The PLO reality is such that it is a nation state in formation, for better or for worse.

The PLO now operates its own army and rules villages, cities, refugee camps, farms, industries and schoools, with all the responsilbilities inherent in statehood.

The PLO's new Palestinie Authority benefits from the direct and personal prestige of the President of the United States, along with the recognition of almost every nation on the face of the earcth.

Indeed, the PLO now communicates with every level of Israeli society and every segment of Israeli politics, openly or covertly.

However, since its ascendence to power, the PA has also established the precedent of welcoming killers and car thieves within its miudst, while all the PA outlets of communication continue incitement for war against Jews and the state of Israel. Leading the pack is Arafat, who, with the exception of one single speech delivered on the day that he took over in of Hebron, continues to address his people in the most warlike of terms against the Jewish state.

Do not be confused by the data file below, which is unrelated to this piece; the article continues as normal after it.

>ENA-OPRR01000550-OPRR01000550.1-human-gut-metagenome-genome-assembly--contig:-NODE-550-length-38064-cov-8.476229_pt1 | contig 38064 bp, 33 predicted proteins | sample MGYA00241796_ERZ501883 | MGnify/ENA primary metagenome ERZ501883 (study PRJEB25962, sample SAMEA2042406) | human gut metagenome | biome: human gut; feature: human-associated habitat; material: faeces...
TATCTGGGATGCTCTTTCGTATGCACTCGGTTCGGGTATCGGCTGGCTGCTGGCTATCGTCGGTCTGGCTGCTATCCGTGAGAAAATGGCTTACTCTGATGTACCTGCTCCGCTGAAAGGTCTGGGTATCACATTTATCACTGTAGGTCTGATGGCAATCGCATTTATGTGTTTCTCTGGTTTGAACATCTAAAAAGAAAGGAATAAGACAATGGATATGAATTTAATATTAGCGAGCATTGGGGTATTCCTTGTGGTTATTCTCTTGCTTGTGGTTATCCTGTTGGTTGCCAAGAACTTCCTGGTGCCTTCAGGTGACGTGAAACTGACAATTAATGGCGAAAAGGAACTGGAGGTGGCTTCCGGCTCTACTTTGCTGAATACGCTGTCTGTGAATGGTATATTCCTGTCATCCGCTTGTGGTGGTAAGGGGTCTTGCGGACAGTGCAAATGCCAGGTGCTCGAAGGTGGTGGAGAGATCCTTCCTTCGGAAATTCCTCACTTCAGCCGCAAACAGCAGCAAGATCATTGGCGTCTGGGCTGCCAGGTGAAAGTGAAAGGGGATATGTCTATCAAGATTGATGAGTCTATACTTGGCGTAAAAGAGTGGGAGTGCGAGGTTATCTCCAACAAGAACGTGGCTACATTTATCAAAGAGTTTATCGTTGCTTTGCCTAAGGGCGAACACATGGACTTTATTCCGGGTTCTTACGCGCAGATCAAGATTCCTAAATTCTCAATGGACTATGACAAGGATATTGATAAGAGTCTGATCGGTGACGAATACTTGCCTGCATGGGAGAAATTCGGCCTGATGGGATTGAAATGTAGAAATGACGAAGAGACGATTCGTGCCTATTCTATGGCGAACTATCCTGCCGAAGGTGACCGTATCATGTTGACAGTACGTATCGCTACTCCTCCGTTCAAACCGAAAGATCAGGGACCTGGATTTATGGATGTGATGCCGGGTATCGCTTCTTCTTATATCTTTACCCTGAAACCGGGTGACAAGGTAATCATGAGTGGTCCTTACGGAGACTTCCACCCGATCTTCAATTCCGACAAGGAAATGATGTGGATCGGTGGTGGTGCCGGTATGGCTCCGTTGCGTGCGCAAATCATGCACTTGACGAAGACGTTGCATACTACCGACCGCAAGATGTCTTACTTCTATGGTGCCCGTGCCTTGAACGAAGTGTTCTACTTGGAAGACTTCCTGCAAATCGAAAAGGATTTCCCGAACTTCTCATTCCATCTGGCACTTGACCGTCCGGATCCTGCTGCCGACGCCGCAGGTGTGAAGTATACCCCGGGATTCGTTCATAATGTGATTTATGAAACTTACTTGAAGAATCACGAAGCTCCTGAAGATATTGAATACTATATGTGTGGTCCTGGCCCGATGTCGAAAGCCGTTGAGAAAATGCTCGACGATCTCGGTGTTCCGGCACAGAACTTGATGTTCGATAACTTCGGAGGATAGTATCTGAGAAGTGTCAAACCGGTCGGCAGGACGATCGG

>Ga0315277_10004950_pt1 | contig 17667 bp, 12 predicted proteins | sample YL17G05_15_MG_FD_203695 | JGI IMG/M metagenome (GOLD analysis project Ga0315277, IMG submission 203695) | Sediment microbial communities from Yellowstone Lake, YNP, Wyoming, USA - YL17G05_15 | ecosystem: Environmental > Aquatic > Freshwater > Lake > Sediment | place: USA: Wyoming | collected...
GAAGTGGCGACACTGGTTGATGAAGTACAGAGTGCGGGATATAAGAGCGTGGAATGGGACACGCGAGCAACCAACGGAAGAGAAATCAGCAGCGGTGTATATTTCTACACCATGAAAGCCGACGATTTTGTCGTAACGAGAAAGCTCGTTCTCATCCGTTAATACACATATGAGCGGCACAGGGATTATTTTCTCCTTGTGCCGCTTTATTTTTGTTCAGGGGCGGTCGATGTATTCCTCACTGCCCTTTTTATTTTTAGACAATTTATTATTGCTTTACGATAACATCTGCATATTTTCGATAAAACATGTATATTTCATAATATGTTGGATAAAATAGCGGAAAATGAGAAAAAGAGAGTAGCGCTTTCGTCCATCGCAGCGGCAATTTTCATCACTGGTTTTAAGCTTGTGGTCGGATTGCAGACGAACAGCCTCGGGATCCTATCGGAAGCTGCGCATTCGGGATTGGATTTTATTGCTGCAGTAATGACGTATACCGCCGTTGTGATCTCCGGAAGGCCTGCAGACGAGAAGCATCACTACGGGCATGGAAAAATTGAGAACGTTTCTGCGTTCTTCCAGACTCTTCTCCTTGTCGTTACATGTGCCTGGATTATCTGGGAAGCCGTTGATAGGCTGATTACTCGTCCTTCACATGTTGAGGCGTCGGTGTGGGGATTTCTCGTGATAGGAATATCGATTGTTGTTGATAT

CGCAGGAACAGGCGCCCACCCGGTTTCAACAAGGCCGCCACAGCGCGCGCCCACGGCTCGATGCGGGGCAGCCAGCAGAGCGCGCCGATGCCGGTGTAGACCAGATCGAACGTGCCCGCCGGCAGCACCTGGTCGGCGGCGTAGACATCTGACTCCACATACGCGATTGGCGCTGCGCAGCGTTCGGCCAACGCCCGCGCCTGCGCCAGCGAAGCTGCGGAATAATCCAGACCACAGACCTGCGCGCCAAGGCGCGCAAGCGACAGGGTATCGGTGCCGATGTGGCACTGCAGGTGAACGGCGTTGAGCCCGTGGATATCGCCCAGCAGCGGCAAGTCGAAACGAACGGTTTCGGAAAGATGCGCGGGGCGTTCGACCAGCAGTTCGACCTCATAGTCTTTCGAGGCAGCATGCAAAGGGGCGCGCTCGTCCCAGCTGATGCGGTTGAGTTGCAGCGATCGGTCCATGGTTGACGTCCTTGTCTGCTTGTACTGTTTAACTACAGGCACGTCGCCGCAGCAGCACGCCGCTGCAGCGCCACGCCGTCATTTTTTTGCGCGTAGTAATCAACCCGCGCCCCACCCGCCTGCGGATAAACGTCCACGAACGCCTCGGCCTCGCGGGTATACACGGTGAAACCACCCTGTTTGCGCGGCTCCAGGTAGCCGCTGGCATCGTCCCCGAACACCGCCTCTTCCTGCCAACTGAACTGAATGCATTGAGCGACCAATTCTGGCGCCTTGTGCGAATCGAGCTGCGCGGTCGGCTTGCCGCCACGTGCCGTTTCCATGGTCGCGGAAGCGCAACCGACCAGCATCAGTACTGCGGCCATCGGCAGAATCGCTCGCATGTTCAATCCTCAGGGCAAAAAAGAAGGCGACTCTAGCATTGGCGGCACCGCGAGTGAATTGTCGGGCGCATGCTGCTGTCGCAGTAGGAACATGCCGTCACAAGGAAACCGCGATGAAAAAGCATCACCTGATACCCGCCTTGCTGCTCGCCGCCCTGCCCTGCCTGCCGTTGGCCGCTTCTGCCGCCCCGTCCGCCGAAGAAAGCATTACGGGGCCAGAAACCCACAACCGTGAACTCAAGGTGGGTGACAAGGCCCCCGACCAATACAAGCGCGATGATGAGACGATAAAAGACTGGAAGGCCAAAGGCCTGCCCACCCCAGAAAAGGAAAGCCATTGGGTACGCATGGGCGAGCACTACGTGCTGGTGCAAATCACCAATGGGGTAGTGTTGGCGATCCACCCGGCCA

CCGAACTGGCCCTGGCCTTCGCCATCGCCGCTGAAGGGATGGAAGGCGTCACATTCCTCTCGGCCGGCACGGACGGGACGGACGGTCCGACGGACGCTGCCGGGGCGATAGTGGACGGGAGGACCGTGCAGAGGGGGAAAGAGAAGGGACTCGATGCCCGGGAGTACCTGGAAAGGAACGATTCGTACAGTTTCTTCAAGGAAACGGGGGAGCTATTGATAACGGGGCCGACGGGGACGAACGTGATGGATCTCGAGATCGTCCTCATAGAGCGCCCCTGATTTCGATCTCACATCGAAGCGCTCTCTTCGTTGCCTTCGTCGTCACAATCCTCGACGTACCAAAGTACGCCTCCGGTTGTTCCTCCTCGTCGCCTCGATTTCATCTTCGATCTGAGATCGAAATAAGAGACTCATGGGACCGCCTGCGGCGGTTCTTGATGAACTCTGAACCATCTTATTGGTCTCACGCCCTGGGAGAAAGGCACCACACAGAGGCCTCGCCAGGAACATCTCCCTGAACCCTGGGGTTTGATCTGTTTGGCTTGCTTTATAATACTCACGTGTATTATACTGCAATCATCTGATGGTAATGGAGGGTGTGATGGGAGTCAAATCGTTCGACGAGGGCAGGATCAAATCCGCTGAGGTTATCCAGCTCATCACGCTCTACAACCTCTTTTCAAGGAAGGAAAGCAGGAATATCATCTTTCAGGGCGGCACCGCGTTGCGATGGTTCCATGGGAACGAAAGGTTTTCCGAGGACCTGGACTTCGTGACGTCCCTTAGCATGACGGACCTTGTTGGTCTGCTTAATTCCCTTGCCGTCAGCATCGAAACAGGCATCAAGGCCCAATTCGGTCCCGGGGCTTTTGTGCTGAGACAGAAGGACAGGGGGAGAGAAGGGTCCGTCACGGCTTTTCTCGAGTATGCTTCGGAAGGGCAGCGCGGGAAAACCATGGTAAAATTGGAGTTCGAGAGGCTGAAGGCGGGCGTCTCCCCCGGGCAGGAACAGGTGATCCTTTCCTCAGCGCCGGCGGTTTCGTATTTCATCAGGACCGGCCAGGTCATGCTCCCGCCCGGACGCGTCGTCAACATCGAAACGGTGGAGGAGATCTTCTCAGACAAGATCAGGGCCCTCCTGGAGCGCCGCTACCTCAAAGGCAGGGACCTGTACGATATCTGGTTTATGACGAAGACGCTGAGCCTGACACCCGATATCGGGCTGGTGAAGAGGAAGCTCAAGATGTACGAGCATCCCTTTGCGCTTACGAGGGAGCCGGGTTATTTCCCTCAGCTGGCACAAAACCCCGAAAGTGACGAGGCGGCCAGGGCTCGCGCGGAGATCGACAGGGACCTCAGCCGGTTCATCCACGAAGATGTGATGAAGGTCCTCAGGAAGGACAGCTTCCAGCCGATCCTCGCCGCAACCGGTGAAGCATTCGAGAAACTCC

The newfound status and recognition of the "PLO state in the making" makes it difficult and almost counterprodcutive fprt Israel to engage in a frontal media campaign against the PLO.

The prestige of statesmen and reporters around the world are now tied in to the PLO.

The PLO itself is now on the center stage of the world, yet that very exposure can provide the hint to Israel as to how to conduct its media relations in the near future.

The time has come to move the realm of Israeli public relations into the private business, so that new ways can be pioneered that will report the reality of what Israel now faces for the Jewish world, at least, to understand what is going on.

And the way to project any idea to the Jewish mind remains the mainstream media, especially because Jews remain the greatest news junkies in the world, especially in regards to Israel.

With the PLO at center stage, I would suggest that Israelis work with Palestinian media professionals who are also disaffected with Arafat to promote media productions in the following areas: